When Jesus saw her weeping, and the Jews who came with her also weeping, he was greatly disturbed in spirit and deeply moved. He said, “Where have you laid him?” They said to him, “Lord, come and see.” Jesus began to weep. So the Jews said, “See how he loved him!” But some of them said, “Could not he who opened the eyes of the blind man have kept this man from dying?” Then Jesus, again greatly disturbed, came to the tomb. It was a cave, and a stone was lying against it. Jesus said, “Take away the stone.” Martha, the sister of the dead man, said to him, “Lord, already there is a stench because he has been dead four days.” Jesus said to her, “Did I not tell you that if you believed, you would see the glory of God?” So they took away the stone. And Jesus looked upward and said, “Father, I thank you for having heard me. I knew that you always hear me, but I have said this for the sake of the crowd standing here, so that they may believe that you sent me.” When he had said this, he cried with a loud voice, “Lazarus, come out!” The dead man came out, his hands and feet bound with strips of cloth, and his face wrapped in a cloth. Jesus said to them, “Unbind him, and let him go."

Sometimes I wonder if we don't look at Mary, Martha, and Lazarus too doggone piously.  What seems clear is that Jesus had a relationship with them that was more like...well...buddies.  BFF's.  His peeps.  Mates, had he been Australian.  One gets the distinct feeling that when Jesus hung out with them, he could just "take his collar off," so to speak, and just be Jesus.  He didn't have to bother with his professional role as Son of God.  He could burp loudly at the dinner table, scratch his butt, and fart, and they'd laugh and harass him good-naturedly.  I'm sure it was a little tricky at times.  It was probably one of those things that psychologists and sociologists call "dual relationships"--something many professional folk have to work through in small towns or close-knit communities.  The boundaries are there, but they're a little hard to see at times.  When we know a professional in a non-professional setting, we sometimes forget who that person really is in the eyes of others.  When we're the professional, we long for people in our lives that treat us like regular folk, but we still have to be careful to preserve certain boundaries and limits.  We mess it up more than we'd like to admit.

It's irritating that some of the people who write commentaries dump on Martha in this story, sometimes inferring that Martha was behaving sinfully or self-servedly.  I think she was just deeply in shock and grief, and recognized she didn't need Jesus their buddy, she needed Jesus the Son of God.  But she was used to talking to Jesus her buddy.  I suspect when Jesus was having dinner at Martha's house, she told him things like "Get up, so I can clean under that chair.  Stop bothering me while I'm fixing dinner.  Go sit down and read the Torah and get out of my hair.  I know you're hungry--but this stuff doesn't cook itself.  If you wanted to be a real help, why don't you take this stuff and turn it into dinner like you turned water into wine at Cana!  What good are ya, anyway?"  She probably bossed him around a bit in her house.  After all, it was HER house.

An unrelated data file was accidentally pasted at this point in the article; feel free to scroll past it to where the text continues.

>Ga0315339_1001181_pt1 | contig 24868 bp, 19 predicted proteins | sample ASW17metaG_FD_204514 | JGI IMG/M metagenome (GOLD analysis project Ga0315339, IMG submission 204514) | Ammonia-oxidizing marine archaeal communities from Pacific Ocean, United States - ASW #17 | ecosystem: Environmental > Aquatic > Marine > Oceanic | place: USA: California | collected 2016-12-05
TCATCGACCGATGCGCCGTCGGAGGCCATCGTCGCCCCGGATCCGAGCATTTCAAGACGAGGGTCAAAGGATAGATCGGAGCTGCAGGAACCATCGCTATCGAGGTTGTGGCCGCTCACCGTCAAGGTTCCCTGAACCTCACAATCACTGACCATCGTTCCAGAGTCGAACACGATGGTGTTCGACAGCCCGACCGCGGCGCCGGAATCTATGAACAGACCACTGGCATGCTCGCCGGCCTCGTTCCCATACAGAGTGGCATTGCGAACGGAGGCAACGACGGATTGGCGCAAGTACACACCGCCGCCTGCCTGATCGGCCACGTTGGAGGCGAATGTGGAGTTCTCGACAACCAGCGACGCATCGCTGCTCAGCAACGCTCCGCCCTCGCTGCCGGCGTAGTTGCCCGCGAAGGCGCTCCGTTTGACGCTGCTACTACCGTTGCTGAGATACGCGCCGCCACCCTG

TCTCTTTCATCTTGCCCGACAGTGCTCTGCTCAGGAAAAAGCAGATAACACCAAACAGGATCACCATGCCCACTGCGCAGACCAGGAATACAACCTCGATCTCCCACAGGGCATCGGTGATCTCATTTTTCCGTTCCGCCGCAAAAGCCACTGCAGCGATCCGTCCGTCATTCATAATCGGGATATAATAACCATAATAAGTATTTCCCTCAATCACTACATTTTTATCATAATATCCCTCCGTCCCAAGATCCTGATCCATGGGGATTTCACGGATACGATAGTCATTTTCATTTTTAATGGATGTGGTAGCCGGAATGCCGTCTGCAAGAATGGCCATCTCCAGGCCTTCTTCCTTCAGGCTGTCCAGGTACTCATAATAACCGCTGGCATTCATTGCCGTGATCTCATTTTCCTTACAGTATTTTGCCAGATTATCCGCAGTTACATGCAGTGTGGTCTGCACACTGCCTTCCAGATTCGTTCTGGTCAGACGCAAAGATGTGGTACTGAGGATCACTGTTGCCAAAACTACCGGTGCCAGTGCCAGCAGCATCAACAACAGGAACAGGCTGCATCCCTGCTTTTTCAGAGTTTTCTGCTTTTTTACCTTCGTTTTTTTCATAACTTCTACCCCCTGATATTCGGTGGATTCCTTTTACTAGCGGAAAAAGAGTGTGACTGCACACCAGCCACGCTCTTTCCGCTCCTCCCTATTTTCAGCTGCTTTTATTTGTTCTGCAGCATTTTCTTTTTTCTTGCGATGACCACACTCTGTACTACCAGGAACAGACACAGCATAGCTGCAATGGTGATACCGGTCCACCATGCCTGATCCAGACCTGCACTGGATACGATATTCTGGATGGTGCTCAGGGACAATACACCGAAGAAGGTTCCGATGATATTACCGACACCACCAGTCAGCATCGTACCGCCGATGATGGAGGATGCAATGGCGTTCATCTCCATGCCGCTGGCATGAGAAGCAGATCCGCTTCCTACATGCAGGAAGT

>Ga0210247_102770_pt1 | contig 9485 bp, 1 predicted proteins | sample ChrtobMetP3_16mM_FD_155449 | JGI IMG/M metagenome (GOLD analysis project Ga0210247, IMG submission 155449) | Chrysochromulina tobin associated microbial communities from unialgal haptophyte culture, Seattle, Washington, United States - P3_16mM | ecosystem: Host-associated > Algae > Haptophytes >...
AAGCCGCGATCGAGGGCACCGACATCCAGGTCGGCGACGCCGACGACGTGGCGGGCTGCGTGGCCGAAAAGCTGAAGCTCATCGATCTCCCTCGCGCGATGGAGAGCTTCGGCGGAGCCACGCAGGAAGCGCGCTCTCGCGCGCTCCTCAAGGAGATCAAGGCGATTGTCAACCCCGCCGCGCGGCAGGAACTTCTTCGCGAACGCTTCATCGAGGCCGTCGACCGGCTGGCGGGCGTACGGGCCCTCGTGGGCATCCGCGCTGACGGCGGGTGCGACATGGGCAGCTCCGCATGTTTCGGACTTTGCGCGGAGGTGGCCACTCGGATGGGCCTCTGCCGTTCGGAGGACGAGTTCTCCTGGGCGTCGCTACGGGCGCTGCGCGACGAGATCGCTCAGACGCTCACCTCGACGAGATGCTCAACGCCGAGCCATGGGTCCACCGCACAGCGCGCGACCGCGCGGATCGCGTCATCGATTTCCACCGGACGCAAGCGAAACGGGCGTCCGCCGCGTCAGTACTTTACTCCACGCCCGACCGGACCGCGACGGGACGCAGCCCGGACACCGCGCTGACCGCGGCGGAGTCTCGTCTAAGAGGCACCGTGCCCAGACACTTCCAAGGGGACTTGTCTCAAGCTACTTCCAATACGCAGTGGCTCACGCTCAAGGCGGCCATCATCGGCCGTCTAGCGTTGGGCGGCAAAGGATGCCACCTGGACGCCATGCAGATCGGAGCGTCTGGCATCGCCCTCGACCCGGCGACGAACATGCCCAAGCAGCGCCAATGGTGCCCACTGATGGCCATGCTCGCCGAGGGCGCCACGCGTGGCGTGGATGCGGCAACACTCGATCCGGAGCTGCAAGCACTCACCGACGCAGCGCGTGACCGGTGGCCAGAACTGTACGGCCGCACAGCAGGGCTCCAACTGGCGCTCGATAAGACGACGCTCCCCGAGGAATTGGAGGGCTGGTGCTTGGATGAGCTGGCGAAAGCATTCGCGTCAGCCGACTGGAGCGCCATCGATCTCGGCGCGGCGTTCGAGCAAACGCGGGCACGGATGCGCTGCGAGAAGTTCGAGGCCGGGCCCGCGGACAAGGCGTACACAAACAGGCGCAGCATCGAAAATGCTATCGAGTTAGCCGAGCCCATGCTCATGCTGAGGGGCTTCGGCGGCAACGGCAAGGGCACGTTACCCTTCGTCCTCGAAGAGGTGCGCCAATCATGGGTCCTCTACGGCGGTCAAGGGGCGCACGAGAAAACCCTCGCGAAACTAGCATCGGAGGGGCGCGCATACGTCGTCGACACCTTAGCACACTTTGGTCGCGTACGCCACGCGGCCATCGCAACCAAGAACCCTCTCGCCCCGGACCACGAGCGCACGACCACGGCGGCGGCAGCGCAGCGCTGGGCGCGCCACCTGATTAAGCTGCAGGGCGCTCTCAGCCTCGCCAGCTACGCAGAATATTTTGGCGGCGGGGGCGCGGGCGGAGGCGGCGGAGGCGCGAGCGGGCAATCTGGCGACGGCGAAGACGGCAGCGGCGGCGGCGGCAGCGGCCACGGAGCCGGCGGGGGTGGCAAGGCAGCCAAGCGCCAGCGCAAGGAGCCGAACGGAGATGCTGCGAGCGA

More than likely, she was just hurting and it came out sideways, much the same way we accidentally come off mean or hurtful to those closest to us.  We tend to launch on the ones we love the most--after all, they're supposed to be able to read our minds and understand intuitively, right?

Add to the mix that Jesus has also seemingly lost one of his best friends to the reality of death.  He wept over Lazarus' passing.  I suspect this was not a brave sniffle or two but real heavy-duty wailing and waterworks, because it got the attention of the looky-loos that tagged along.  One can just imagine them going, "Hey, he's really crying about this!"

It's a story that most of us can find ourselves endeared to everyone in the story, if we choose to hear it from the point of every character in it.  Martha?  Wounded and grieving to the core and angry?  Been there, done that.  Jesus?  Losing one of the few people in this world who probably really understands us, not a spouse yet an intimate friend, but surrounded by people who expect him to behave like "the professional Jesus?"  Yep, we can go there too...and Lazarus?  Dead to what's going on around us and bound and waking up without a clue?  Oh yeah!

It's a great story to remind us of the power of love in the middle of the messiness of love--and whatever boundaries separate us in our common life toghether, God has a way to work with them.

Our culture rewards love--but only to a point.  We tend to think of love only in terms of romance, marriage, partnership--"that special someone"--and the extensions of it via our progeny.  I've always thought it a shame that we use one word for where the Greeks used three--filios, eros, and agape--love like we have for siblings, romantic/sexual love, and the kind of love that is just plain awe for things bigger than us.  We act like eros has the trump card--but in reality all three are equally powerful and help us understand the kind of love God has for us.  What we see in the Lazarus story is the power of filios and agape.  We sell our ability to love short when we ignore these two at the expense of eros.

What happens in our lives when we admit the depth of the love we have for our friends?  What changes for us when we love despite the boundaries that confuse it?  How does admitting the power of filios and agape change us in our life journey as followers of Jesus?



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I'm a longtime area resident of that quirky and wonderful place called Kirksville, MO and am wondering what God has hiding round the next corner in my life.